BC truckers say licensing changes could lead to job losses

Truckers licensed to serve the Port of Vancouver face new rules on December 1

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In the 25 years since Tom Johnson founded his Delta-based shipping company, it has endured several port strikes and the uncertainty of the global pandemic.

However, changes proposed by the office that oversees the container shipping industry in British Columbia could cause unprecedented job losses, Johnson said.

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He and other container truck operators are concerned that licensing changes proposed by British Columbia’s Office of the Container Transportation Commissioner will hurt small and medium-sized businesses that transport goods to and from the Port of Vancouver.

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Trucking companies must be licensed to access the port. Trucks with licenses or tags typically make a short distance trip with the container to a warehouse, called hauling. To save costs, many of the licensed companies will hire so-called “shadow” companies, whose trucks are not licensed, to move containers on long-distance trips.

According to a published report As the commissioner said last week, companies will soon be “prohibited from cooperating with any unlicensed person performing off-dock work within the Lower Mainland.”

Commissioner Glen MacInnes said the aim is to crack down on companies subcontracting unlicensed container trucks and thus avoid the fees that must be paid to his office.

“So one of the things we wanted to stress to the industry is ‘look, you can’t get around the (Container Shipping) Act by creating a separate company and then giving business to that company and then paying a lower rate. ” he said. “Because that undermines the whole system.”

But Johnson said the changes could hurt shipping companies by cutting off access to unlicensed parts of their own businesses, such as long-haul shipping.

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“It will cut my business in half,” said Johnson, owner of Kimberly Transport and spokesman for the Port Transportation Association, which represents trucking companies working in the Port of Vancouver. “He’s basically telling me to pick a side. “Either you do port work or you do unregulated work.”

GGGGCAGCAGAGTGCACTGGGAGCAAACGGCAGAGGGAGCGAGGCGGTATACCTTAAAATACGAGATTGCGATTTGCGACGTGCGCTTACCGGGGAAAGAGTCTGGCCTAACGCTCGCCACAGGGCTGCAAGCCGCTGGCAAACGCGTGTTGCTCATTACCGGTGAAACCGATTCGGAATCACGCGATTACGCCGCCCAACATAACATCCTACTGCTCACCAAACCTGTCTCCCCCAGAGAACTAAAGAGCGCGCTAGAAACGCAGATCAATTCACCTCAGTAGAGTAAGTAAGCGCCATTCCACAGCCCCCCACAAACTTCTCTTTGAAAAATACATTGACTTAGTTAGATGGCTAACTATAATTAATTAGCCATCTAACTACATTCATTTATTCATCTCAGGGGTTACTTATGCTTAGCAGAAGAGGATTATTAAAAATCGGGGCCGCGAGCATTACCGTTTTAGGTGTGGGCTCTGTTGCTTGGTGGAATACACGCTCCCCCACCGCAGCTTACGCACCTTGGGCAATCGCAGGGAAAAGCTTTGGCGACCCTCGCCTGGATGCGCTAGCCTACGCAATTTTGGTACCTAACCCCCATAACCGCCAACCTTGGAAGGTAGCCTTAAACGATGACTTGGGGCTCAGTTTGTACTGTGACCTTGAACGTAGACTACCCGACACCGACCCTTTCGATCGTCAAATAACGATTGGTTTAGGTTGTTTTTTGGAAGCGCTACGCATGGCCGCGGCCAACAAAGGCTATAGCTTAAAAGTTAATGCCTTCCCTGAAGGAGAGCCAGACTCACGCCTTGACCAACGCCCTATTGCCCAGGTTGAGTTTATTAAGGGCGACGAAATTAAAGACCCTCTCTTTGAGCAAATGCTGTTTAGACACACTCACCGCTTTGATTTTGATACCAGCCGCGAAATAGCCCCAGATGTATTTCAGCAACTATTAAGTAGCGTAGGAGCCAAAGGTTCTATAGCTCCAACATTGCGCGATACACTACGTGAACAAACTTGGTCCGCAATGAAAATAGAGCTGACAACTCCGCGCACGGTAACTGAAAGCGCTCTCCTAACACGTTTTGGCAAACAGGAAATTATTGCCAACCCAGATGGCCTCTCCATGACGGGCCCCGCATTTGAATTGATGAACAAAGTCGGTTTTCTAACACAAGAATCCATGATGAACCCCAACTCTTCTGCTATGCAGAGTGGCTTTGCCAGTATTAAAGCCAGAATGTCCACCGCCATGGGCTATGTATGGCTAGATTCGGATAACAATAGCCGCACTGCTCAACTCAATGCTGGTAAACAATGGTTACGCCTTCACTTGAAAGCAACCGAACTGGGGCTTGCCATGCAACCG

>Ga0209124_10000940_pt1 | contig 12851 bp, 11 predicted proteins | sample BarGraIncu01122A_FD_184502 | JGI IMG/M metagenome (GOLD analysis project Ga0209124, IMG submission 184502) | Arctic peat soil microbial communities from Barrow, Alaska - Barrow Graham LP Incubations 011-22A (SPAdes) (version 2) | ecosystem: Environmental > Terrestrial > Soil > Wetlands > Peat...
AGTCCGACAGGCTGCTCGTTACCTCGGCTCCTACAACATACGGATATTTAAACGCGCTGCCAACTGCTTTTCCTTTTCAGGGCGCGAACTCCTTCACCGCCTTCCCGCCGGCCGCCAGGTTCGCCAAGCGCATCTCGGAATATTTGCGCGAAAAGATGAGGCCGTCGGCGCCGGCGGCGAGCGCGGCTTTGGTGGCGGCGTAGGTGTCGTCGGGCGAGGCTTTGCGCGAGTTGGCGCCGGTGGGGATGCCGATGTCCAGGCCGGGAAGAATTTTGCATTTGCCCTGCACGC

Johnson said he has 13 trucks servicing the port and 20 trucks doing unregulated container work.

Johnson also fears he won’t be able to do business with some of Canada’s largest shipping companies, including Clarke, Vitran, CN and Fastfrate, because they are not licensed port carriers.

MacInnes also warned companies that it could be reducing its label allocations based on past incidents of rule-breaking.

“So reducing those labels means someone is losing their job. That’s what it amounts to,” Johnson said. “These are things that bother companies. These small and medium-sized companies are risking the house. I understand there may be a couple of bad actors out there. But not enough to justify discomfort for the entire industry.”

Johnson said he and other drivers are concerned that the commissioner will reduce tag allocations for B.C. container companies in favor of issuing tags to larger companies.

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“We’re speculating that he’s planning to get rid of some companies, get them out of the system systematically and make room for the Loblaws … and other companies from other provinces to come in,” Johnson said.

MacInnes said it’s not true that he’s trying to open the door to larger companies.

“My office’s goal is to recognize the contribution and service of existing licensees… because they have a track record in the industry.”

The commissioner’s office was created in 2014 to oversee the licensing of port container carriers and ensure drivers are paid fairly. It regulates the trucking industry through port truck tag assignments, issuing around 1,600 every two years.

MacInnes said it’s important to match the number of container trucks operating with the number of containers passing through the Port of Vancouver to prevent competitors from undercutting owner operators, which he said was a problem before it was implemented. establish the office.

“Ultimately, if we were to allow all of these outsourced trucks into the system, we would be back to the same problem: We have too many trucks chasing too few containers and undercutting would start all over again,” he said.

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More than 100 container truckers showed their opposition to the changes through a demonstration on Sunday, organized by the Port Transport Association. A convoy left Annacis Island and headed toward downtown Vancouver, but police prevented the convoy from passing through Canada Place.

The changes will take effect on December 1, 2024.

The association is requesting an exemption clause that exempts existing small and medium-sized transport companies from the new rules.

This would ensure that “established port carriers are not eliminated from the licensing system to make way for large conglomerates or to allow larger companies to prosper at the expense of B.C.’s small and medium-sized businesses,” the association said.

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